January 19, 2020 Free Range Farmstay, Kihikihi, New Zealand
I am sitting on our small balcony drinking lemon tea, watching the sunset smear colors across the clear sky. There are sheep grazing just below me and I hear doves cooing in the tree not five yards away. The night is perfectly still, not even a breeze. As I gaze over the countryside, I feel that I am the only here except my beloved beside me. I take a deep breath and smile. Peace. Everything about me is relaxed and still right now.
This moment takes me back to a week ago to Hawera. I was taking a walk through lovely King Edwards Park, a surprisingly immaculate and groomed garden park for such a small rural town. It was then that I suddenly realized my shoulders were almost three inches lower than normal. I was not subconsciously holding them up, so I didn’t have to relax them as I exhaled. There was no tension. Despite the garden and housekeeping I had been doing that morning for our Workaway host, I was officially more relaxed than I had been in years! I could credit this to the massage I had had in Wellington five days ago, but it wasn’t likely it had succeeded where so many better ones had failed. Instead, the most probable cause is six months of living this life. Yes, I am sad to report it took six months.
Although it may have just been two months, when I finally (finally!) recognized that I had very little outer stress, so I could finally (finally!) let go of the remaining inner stress. I had an A-HA moment in Nelson that took a while to work its way into my tissues: despite a life with no external stresses (work, house, school, kid activities), I had still been feeling stress. But how? Why?? I hadn’t left behind the inner, self-imposed stress voice that we women are SO good at: “Where should we go next? Is Lucas happy? Is he learning enough? Are we having enough fun? Are we doing enough to help the world? Do we have enough money? Are we doing this ‘right’ (whatever that means)?”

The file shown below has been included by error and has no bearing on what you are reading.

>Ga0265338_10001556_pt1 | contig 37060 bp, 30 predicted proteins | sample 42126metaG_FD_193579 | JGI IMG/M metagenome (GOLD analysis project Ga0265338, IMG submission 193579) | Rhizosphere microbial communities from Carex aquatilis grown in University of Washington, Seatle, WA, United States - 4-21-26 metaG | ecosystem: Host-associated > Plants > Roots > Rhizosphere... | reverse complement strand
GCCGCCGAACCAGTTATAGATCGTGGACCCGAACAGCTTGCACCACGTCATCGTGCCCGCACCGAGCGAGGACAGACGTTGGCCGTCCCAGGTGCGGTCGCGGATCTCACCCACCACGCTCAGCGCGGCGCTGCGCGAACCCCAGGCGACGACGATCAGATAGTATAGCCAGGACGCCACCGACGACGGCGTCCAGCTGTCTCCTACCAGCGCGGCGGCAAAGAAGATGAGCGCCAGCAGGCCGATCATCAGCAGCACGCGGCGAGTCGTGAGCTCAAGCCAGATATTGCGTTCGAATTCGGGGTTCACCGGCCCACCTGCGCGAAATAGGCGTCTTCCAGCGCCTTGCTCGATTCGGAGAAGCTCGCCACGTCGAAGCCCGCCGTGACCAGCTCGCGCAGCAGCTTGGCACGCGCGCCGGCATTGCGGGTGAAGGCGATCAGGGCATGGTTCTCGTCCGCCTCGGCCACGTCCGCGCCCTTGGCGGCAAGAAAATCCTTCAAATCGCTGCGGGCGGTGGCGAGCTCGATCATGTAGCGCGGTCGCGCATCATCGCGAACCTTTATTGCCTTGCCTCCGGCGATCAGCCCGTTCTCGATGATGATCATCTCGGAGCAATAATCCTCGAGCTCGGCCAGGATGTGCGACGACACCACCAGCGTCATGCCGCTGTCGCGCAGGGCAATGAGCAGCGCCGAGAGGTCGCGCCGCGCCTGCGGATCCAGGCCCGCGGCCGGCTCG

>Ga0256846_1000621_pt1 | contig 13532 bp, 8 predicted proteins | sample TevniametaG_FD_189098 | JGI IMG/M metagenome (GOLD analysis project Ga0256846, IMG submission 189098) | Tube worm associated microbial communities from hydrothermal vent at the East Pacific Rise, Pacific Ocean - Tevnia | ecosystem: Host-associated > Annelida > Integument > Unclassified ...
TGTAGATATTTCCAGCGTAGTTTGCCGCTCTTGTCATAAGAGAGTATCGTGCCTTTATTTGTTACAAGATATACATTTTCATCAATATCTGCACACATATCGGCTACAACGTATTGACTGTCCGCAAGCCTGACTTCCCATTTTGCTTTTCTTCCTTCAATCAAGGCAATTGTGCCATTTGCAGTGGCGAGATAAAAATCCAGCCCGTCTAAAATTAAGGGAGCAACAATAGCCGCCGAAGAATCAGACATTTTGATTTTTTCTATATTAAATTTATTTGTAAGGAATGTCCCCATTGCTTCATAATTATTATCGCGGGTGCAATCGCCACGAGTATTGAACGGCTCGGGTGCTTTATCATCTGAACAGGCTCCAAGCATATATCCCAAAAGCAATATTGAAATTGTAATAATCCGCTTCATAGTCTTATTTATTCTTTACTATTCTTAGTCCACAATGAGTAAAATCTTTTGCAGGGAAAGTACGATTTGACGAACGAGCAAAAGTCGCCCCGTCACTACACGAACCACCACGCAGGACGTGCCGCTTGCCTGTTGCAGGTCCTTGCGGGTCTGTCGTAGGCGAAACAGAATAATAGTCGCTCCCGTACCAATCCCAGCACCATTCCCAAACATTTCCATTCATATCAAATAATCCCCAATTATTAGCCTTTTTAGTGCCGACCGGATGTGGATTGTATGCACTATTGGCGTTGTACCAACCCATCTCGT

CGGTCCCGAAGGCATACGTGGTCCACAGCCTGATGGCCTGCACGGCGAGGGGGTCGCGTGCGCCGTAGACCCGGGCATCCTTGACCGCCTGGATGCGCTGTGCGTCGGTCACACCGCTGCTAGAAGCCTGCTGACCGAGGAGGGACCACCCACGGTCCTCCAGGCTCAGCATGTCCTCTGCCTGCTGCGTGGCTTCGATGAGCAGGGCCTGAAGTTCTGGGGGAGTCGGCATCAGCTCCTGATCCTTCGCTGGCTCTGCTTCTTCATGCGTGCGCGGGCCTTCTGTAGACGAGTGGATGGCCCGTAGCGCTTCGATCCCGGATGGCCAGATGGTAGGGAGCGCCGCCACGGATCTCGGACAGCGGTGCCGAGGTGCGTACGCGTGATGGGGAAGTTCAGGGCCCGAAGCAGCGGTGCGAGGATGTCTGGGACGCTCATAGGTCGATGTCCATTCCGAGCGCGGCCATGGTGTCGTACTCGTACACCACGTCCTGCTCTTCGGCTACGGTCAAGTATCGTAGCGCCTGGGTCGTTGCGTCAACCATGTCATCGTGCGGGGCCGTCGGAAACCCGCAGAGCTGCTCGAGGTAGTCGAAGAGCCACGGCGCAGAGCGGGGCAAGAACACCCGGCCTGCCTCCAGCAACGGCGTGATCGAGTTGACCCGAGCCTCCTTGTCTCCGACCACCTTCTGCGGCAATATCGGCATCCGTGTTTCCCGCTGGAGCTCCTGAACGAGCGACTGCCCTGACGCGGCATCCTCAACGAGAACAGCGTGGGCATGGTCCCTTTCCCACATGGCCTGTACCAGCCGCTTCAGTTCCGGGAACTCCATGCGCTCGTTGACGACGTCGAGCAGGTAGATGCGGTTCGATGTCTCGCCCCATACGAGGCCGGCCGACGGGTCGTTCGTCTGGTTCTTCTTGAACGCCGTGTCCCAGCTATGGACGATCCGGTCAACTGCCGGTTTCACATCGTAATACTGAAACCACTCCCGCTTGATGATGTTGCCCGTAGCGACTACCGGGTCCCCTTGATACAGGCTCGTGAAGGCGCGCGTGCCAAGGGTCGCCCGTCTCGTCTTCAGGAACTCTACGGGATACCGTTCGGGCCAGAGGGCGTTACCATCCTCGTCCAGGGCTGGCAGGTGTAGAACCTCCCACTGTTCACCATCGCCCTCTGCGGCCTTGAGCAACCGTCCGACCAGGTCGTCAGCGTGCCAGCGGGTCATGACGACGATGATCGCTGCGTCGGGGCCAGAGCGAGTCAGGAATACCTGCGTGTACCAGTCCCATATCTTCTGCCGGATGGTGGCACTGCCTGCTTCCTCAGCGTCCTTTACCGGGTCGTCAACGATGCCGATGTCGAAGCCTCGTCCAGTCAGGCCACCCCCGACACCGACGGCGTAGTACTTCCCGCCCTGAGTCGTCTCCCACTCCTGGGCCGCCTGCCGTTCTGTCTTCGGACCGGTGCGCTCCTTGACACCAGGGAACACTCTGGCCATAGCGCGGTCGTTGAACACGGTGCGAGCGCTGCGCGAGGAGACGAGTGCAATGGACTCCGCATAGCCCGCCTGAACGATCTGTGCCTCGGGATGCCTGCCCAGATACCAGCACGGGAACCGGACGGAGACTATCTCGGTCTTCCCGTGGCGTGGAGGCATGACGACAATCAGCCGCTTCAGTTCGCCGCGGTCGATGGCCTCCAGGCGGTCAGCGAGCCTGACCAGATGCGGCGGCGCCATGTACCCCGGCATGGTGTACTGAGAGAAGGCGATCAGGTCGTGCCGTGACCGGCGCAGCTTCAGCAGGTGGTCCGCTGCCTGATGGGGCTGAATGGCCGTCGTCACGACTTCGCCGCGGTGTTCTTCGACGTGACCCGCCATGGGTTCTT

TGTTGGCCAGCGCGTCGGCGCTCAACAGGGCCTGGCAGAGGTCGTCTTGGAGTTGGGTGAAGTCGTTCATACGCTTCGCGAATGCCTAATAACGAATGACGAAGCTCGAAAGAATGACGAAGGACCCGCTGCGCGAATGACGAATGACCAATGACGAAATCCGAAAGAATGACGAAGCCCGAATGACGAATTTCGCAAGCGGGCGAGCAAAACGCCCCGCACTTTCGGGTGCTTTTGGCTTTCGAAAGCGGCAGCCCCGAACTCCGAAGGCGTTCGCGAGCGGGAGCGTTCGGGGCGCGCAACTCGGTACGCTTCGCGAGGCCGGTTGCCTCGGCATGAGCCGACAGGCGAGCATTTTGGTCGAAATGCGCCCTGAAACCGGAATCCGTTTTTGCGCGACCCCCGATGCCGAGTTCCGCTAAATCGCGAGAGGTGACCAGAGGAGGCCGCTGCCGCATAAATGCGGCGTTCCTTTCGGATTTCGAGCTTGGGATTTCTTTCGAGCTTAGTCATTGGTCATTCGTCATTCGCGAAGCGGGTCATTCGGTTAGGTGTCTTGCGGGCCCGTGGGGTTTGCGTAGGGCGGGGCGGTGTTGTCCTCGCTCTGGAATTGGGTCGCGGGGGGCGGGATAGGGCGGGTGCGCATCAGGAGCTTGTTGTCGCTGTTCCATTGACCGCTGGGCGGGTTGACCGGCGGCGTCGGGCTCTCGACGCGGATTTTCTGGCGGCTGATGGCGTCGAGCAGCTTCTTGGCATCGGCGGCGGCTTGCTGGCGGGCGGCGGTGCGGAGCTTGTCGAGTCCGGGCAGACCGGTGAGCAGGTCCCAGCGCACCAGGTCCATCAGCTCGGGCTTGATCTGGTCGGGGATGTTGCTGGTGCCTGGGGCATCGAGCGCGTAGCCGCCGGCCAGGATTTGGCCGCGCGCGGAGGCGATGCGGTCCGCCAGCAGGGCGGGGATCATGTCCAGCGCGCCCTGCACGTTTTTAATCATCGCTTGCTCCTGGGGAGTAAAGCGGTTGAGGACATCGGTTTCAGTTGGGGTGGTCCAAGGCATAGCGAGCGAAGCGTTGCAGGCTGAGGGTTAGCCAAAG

How ridiculous and self-defeating! I have been watching our newfound friends handle life’s little ups and downs with grace and humor, and it finally clicked. Once I finally decided to let go of this annoying voice in my head, my attitude changed. I’m really trying to absorb the ways of being of the Hawaiians (“shaka”) and Kiwis (“she’ll be right, mate”). I’m learning to let go of the planning, trying to get things “perfect” and practicing flexibility and spontaneity. I’m not sure I would have done this at home. I needed the extended time away to “get it.”
The farm is now shrouded in darkness as the stars and the milky way fill the sky. Wow! Simple moments like this or walking through a park are an interesting counterpoint to the newsworthy travel days we have had lately: zorbing, ziplining, blackwater rafting in caves.
Those are exciting, hyperbolic times to photograph, post and rave about.
These are the plain minutes of vacationing, maybe not as post-worthy but just as memorable. And the best thing? We can all create and recreate these moments no matter where we are. Surely New Zealand doesn’t have exclusive rights to this bliss-inducing feeling. I am fascinated that it took venturing down to the Southern Hemisphere to tap into something I had been trying to find in myself for two decades. Yes, it is likely an extended holiday feeling that is finally (finally!) taking hold, but I hope it is also a New Way of Being that I am learning from our travels and the people we meet.
I intend to pack this feeling into my suitcase and carry it home with me, my most precious souvenir.